Ongoing Research Projects: Creative Destruction with Chinese Characteristics: Becoming Global Billionaires in a Communist State (two papers) An Empirical Assessment of Chinese Global Billionaire Entrepreneurs: Social Origins, Foreign Exposures, and Financing Decisions Abstract: How do foreign exposures and social origins affect the financing choices of global billionaire entrepreneurs from mainland China? Building a unique database, I find that (i) the politically unconnected billionaire entrepreneurs financed by foreign venture capitalists outside mainland China are more likely to float their companies outside mainland China (mainly in Hong Kong and the U.S), use offshore financing vehicles, and make entries into the innovative sectors and (ii) the politically connected global billionaire entrepreneurs, however, are strongly associated with a record of state-owned enterprise (SOE) restructuring. (JEL: G10, L26, O31, P26, O53, F63) Latest draft: Here or SSRN Page. Becoming Global Billionaires from Mainland China: A Theoretical Investigation (with Ji Shen, PKU) Abstract: The increase in the number of global billionaire entrepreneurs from mainland China is documented and empirically assessed by Xiao(2018). To rationalize the empirical findings, we propose a political economy theory of finance, relating billionaire entrepreneurs' choices over the capital structure to their social and political origins in a financially under-developed context. We show, under conditions of an open economy, politically unconnected billionaire entrepreneurs (e.g., Jack Ma) could attenuate, to some degree, both the political economy and financial frictions by soliciting capital injections from foreign venture capitalists. Using this framework as a microfoundation, we analyze the allocation of mixed entrepreneurship, hacking back to Baumol (1990). (JEL: G10, L26, O31, P26, O53, F63)
The Missing Leadership Element: the Impact of Authoritarian Turnover without Democratization Abstract: Empirical study using democratization as natural experiments (Papaioanou and Siourounis, 2008) misses a potential leadership element among authoritarian turnovers (e.g. Iran in 1979, Cuba in 1959) prevalent in the developing world. Using a newly constructed dataset, I consider the growth effect of authoritarian turnover without democratization as a natural experiment. The empirical findings document a few novel results: (a) an exogenous authoritarian turnover without democratization has on average limited effects; (b) party regimes are markedly more robust than other authoritarian systems; (c) the degree of political institutionalization (e.g. state capacity) seems to account for a nontrivial proportion of the variation harking back to Hungtinton (2006). (JEL: P16, O5, O11). Last draft: Here or SSRN Page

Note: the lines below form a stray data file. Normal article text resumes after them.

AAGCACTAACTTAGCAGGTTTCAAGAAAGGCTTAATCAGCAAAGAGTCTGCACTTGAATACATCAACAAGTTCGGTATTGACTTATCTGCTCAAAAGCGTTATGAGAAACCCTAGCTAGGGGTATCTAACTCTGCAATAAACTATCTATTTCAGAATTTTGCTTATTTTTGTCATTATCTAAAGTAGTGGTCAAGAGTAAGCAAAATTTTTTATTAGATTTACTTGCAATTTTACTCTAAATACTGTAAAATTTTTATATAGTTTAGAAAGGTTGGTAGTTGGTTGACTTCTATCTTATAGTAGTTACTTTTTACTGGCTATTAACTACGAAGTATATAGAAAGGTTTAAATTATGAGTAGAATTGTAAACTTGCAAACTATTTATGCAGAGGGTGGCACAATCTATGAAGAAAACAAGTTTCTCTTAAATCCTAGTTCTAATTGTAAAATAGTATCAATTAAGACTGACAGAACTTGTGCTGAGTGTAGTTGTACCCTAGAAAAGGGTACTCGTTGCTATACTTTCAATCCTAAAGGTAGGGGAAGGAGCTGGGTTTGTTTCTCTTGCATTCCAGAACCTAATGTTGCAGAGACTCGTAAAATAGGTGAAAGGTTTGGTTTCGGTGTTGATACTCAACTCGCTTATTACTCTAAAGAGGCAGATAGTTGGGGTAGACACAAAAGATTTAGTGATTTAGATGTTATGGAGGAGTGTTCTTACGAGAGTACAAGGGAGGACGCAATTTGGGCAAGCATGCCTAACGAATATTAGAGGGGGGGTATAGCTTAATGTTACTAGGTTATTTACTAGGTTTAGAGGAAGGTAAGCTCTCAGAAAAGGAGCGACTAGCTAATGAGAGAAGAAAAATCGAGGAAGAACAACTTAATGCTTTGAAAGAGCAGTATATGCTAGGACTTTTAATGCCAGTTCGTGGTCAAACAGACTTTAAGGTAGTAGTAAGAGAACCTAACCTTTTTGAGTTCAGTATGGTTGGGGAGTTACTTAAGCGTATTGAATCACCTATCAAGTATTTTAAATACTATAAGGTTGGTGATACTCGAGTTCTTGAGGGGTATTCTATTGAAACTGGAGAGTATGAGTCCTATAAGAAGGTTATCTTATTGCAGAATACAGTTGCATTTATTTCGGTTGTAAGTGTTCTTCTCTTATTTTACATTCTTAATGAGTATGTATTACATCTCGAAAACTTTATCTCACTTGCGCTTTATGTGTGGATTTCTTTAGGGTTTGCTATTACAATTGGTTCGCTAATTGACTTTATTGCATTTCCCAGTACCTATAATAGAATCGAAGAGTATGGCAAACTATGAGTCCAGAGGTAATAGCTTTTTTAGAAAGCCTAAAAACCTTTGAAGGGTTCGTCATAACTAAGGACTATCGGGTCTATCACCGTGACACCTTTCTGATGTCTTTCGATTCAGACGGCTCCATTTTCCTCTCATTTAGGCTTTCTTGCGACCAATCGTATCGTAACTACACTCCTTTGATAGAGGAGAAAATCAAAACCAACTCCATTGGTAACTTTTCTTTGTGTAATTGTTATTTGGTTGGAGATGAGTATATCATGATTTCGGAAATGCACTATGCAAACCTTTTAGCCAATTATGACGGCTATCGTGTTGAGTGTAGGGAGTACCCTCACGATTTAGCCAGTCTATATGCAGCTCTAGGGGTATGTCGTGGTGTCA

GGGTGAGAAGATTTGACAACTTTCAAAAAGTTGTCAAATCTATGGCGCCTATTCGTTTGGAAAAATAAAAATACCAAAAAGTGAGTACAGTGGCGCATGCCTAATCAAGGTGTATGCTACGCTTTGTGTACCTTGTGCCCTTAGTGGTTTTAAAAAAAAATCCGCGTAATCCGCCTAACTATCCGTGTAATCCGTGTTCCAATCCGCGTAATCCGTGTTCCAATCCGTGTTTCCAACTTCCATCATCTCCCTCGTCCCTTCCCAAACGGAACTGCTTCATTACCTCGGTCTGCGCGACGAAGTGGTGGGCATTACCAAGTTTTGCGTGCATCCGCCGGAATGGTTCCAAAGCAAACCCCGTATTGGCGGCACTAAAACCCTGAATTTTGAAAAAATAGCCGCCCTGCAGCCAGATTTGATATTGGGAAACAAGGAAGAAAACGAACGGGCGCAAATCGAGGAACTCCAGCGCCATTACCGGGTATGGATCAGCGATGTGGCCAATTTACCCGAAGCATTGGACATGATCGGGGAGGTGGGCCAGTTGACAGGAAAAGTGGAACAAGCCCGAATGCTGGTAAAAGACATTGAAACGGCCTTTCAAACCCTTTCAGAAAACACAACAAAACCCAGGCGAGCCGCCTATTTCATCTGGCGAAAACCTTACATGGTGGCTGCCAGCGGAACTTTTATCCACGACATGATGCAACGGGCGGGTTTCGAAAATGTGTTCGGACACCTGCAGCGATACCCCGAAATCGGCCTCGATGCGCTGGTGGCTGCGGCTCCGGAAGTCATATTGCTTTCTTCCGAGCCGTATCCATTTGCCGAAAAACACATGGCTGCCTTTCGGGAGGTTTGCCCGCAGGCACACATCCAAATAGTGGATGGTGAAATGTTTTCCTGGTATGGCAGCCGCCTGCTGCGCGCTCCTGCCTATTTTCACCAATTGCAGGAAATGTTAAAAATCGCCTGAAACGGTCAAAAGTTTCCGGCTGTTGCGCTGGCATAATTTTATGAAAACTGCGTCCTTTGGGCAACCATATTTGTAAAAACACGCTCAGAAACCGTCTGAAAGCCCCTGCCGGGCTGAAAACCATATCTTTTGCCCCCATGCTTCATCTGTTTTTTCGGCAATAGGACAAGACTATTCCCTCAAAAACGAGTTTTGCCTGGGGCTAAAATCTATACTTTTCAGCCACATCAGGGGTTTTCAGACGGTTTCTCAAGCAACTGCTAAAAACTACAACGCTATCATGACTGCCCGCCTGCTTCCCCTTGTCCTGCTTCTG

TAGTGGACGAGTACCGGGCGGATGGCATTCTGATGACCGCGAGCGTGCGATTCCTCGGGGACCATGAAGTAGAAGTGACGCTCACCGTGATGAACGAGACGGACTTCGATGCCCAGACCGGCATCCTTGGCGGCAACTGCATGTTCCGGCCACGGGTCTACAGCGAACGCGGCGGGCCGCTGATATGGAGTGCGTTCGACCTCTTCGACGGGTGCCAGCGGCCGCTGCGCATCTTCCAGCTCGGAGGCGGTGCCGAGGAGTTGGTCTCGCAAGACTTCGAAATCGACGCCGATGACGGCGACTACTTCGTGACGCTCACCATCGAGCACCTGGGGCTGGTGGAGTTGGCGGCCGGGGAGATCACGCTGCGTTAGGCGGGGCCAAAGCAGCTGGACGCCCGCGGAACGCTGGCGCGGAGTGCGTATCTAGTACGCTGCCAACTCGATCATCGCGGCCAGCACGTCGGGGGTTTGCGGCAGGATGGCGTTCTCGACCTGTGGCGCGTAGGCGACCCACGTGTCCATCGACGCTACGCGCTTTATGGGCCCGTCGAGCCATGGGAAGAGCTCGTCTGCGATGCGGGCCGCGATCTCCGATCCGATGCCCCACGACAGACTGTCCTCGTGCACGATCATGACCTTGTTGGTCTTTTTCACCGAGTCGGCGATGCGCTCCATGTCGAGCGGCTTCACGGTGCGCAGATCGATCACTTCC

Pre-doctoral Publication: Kezhou Xiao, and Brantly Womack. "Distortion and Credibility within China's Internal Information System." Journal of Contemporary China 23. 88 (2014): 680-697. [The published version: pdf.] Reprinted in Chinese Authoritarianism in the Information Age: Internet, Media, and Public Opinion (2018)
Chinese Authoritarianism in the Information Age: Internet, Media, and Public Opinion. [Book website: here.] Abstract: This book examines information and public opinion control by the authoritarian state in response to popular access to information and upgraded political communication channels among the citizens in contemporary China. Empowered by mass media, particularly social media and other information technology, Chinese citizen’s access to information has been expanded. Publicly focusing events and opinions have served as catalysts to shape the agenda for policy making and law making, narrow down the set of policy options, and change the pace of policy implementation. Yet, the authoritarian state remains in tight control of media, including social media, to deny the free flow of information and shape public opinion through a centralized institutional framework for propaganda and information technologies. The evolving process of media control and public opinion manipulation has constrained citizen’s political participation and strengthened Chinese authoritarianism in the information age. The chapters originally published as articles in the Journal of Contemporary China.